As the saying goes in Real Estate, ‘The money is made when you buy, not when you sell. In other words, the price you pay for the property is the main factor determining how much profit you make later.
Bonus: Get insurance right away
Many people aren’t aware, but it’s really important that you arrange Building Insurance (also called Home & Contents Insurance) as soon as you purchase a property—that is, from the date you sign the Contract of Sale! And on an auction, this means from the date you have bought at auction!
There are a few reasons to get insurance right away:
- The seller’s insurance policy may no longer be valid now that the property has been sold
- The seller may not have insurance
- In Queensland, it is common for the Contract of Sale to specify that insurance is the purchaser’s responsibility.
So in Queensland, you need to get insurance from 5 pm the next business day after signing a contract of sale (unless it’s a strata apartment, in which case the Owners Corporation might have insured the building). Not having home insurance is very risky, as it covers you for any loss or damage to the building. Your bank or lender will want proof that the property has insurance on it, so it’s best to get it immediately because you will need it eventually.
Bonus: Submitting an offer before auction [with template]
In some cases, even though a property is going to auction, the seller may be willing to take offers before in order to sell it even quicker. It could be worth submitting an offer before the auction to secure it before auction day. This is the same process you would follow when normally making an offer on a property, and the advantage is that in Queensland, you can submit an offer on the property that is subject to finance and building & pest.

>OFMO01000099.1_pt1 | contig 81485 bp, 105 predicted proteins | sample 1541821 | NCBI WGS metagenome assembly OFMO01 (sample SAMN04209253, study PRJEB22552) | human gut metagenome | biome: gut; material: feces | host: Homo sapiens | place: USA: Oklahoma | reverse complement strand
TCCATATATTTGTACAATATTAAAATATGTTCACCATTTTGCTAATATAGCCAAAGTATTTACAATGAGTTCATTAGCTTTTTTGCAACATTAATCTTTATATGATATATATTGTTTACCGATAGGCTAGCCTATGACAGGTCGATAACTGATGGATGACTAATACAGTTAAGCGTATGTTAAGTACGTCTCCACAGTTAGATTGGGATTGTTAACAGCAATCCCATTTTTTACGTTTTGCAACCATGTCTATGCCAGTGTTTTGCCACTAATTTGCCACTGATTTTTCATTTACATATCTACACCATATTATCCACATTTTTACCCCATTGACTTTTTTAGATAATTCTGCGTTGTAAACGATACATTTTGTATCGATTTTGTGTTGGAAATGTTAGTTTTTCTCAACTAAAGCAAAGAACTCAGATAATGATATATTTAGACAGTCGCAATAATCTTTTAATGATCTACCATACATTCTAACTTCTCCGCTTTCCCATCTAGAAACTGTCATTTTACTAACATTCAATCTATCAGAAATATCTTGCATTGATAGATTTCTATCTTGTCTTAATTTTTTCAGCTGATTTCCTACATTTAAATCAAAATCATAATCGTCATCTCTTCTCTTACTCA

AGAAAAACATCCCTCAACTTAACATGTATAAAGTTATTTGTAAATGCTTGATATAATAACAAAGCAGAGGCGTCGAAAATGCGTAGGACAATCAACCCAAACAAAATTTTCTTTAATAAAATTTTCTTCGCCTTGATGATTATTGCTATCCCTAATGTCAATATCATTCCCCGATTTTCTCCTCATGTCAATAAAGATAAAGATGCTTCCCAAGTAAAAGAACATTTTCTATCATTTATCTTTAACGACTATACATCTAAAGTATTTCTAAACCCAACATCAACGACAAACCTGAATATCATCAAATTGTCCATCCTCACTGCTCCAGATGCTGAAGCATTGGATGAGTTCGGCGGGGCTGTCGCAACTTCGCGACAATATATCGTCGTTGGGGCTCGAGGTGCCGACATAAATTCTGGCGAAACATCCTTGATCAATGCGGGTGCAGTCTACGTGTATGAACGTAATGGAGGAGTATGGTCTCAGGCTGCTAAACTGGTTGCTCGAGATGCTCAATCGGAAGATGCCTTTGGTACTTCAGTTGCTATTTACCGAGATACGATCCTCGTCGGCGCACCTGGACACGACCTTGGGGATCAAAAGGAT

How to make an offer on a property (before the auction)
Submit an offer in writing to Real Estate Agent
Use our Offer to Purchase Template
Include the following details on your offer: purchase price, deposit, finance (days to complete), building & pest (days to complete), settlement (days from the contract), and other conditions.
- Negotiate over email or in writing
The real estate agent must present all offers in writing to the sellers, so it doesn’t matter how silly you think your offer might be. It is still worth putting it in writing and getting it in front of the sellers.
- Sign the contract of sale
If your offer has been accepted, the real estate agent will complete the contract of sale (with your offer details) for you to sign. You can get your solicitor to review this if you would like.
- Get your finance approved
Now that your contract has been accepted, it’s time to talk to your Mortgage Broker, get a final valuation ordered and get your home loan unconditionally approved.
Something to remember when making an offer before auction - A case study.
Sam has been looking for a home for months. Finally, the perfect unit hits the market, but it is going to auction in 2 weeks. So Sam speaks to the real estate agent, who tells him the seller is willing to take offers before auction and Sam should fill out the offer to purchase form. So Sam fills in the form and hands it in. Sam is excited; it is his 1st home. Happy days-right?
An hour later, the agent replies and says the owners would like to go to auction but would be happy to sell at the price he offered if it ends up going for this price at auction,
Wait, the agent initially said the owners are happy to take offers before auction, and suddenly an hour later, they’ve backflipped? Sam is confused. What is going on?